Here We Blow Again

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Oh, the inconvenience; first Ciara, now Dennis, putting paid to any plans we had to tend our allotment or work in the garden this weekend. We could have braved the elements, but it would have been no fun at all and terrible for the earth. Nothing for it other than to stay indoors and wait for calmer conditions. Could February’s weather be any more inconsiderate? Must it only be windy on Saturdays and Sundays? How long will it be before Storm Ellen whistles down our chimneys, saturates our soil and rocks our roses?

Don’t misunderstand me, I have dozens of pressing indoor jobs that need doing, but I am looking for any excuse not to do them. I’ve ordered seeds and summer bulbs (both have arrived and are awaiting planting time) and I’ve tidied the workshop; I’ve even read a few books, but what I really want to do is go outside and get my hands dirty.

Each winter the number of plants in the garden room increases. They seem happy grouped closely together.

On wet, wild weekends like these I have to entertain myself by tending to our houseplants. Since moving to The Watch House permanently almost three years ago their number has burgeoned. There must be over one hundred and fifty now, scattered over windowsills, shelves and floors across four storeys. They range from ferns to cacti and include several large specimens that came from Cornwall with The Beau last summer. Two new plants joined their ranks this weekend – Euphorbia trigona ‘Rubra’, the African milk tree, a Valentine’s gift from The Beau, and Aporocactus flagelliformis ‘Melanie’, the rat tail cactus, an indulgent gift to myself.

Indoors is our final frontier. The last piece of real estate that’s not already packed to the gunwales with plants. Good news is that there’s room for a few more.

The bathroom on the first floor is both light and warm. Hanging from the ceiling is my new rat tail cactus, Aporocactus flagelliformis ‘Melanie’.

At least once a fortnight I like to go around the house checking my houseplants for dead leaves, mould, pests and diseases. It’s easy to forget about them in the winter months, especially when it’s dark when one goes to work and comes home at night. In a centrally-heated house, pests such as scale insect, whitefly, greenfly and red spider mite can get out of hand incredibly quickly, so it’s worth keeping an eye out for tell-tale signs of trouble. In most cases pests can be wiped off with a damp cloth rather than using nasty chemicals. Plants that prefer a humid atmosphere – ferns, bromeliads and aroids – require regular misting to prevent them from dehydrating. Standing pots on trays of gravel also helps.

Plants that prefer humidity, such as Tillandsia usneoides (Spanish moss), will appreciate the mist created by a hot shower. Underfloor heating reminds Cyperus papyrus (Egyptian papyrus) of its home on the banks of the Nile.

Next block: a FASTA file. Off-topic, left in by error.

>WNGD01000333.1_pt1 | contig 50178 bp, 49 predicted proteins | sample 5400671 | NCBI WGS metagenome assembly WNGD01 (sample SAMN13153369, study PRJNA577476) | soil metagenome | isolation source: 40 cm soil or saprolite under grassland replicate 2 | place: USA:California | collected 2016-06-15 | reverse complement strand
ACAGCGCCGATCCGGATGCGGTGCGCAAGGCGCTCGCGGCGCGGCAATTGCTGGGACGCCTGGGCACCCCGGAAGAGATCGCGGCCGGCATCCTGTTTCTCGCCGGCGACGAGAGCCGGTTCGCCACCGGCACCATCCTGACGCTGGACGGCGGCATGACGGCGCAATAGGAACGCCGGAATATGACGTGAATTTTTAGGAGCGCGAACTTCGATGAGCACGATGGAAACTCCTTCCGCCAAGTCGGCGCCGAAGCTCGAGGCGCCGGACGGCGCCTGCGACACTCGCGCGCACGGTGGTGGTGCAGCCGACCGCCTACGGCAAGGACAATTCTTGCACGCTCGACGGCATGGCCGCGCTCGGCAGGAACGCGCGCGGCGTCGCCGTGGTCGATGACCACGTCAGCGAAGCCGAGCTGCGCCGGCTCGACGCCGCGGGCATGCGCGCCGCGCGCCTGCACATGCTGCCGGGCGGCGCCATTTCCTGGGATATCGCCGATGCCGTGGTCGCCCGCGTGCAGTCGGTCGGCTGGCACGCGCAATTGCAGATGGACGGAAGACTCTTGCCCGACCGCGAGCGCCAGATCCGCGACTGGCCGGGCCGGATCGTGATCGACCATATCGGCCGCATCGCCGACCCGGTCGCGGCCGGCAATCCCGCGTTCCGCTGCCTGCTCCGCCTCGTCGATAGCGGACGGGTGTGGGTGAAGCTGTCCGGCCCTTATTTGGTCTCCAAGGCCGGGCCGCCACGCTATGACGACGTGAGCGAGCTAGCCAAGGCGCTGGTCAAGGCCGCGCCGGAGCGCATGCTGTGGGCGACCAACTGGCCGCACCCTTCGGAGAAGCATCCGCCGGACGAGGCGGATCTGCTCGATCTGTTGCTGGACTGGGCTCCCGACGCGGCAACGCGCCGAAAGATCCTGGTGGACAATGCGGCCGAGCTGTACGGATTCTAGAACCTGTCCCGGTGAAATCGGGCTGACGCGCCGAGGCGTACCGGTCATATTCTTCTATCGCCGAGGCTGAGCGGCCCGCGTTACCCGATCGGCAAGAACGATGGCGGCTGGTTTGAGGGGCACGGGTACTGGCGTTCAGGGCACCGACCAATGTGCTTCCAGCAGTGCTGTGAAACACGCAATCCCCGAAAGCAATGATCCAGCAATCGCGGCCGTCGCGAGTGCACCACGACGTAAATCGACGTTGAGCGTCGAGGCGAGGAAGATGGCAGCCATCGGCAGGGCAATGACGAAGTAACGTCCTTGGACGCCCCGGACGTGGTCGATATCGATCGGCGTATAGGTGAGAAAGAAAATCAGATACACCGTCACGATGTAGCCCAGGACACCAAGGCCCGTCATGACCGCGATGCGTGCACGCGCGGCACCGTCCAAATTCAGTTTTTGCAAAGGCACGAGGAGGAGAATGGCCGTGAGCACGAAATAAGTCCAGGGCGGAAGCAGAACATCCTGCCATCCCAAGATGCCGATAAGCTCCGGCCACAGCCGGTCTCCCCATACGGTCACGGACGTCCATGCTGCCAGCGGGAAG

I find the main cause of house plants looking sickly at this time of year is simply lack of light. When days are short and sunless, even those that would normally curl up and die on a bright windowsill need considerably more light to stay healthy. I know the feeling! I will start feeding towards the end of March to give them a boost before summer.

Draughts are the other winter menace, imperceptible at armchair level, but if I sit on the library floor or on the stairs I can feel them extending their icy sinews around the house. Plants such as calathea detest drafts and will quickly develop crisp-edged leaves unless moved out of harm’s way.

Dieffenbachia ‘Reflector’ is an excellent plant for this cool, west-facing bedroom populated by an army of plush toys. It requires minimal attention and always looks fabulous.

As with outdoor plants, I learn what works indoors through trial and error. Plants are easily moved if they start to look unhappy. I steer clear of most flowering plants, apart from the odd abutilon, streptocarpus or orchid, as these tend to be a lot more demanding than foliage plants. (Primulas are my nemesis – I love them, but they always die within days of coming indoors.)

A tall mirror helps to reflect light within another spare bedroom.

The Beau is in charge of watering. During the winter this is a once-a-week, hour-long task, except the garden room where a weekend refresh is appreciated by some of the pot-bound residents. Airplants are misted daily if we remember and succulents are kept on the dry side. As a rule under-watering is far easier to remedy than over-watering: during the winter a soggy potful can take an age to dry out, by which time the poor plant may have started to rot. We keep our spare bedrooms cool but not cold so that plants are not encouraged to grow too quickly towards the light and become ‘drawn’.

We try hard to harvest enough rainwater to keep lime-sensitive plants such as tillandsia and stag’s horn fern healthy: they detest our chalky tap water here in Thanet. If Dennis lives up to his reputation the washing-up bowls we put outside to catch the rain will be full by morning. As I write the wind is building and the woodburner is drawing beautifully. The dogs are prostrated before it, glad to be home after a wet walk. Time to down tools and pour myself a gin and tonic. I recommend you do the same. TFG.

Sparmannia africana ‘Flore Pleno’ is a beautiful, large-leaved house plant which can be placed outside during the summer months.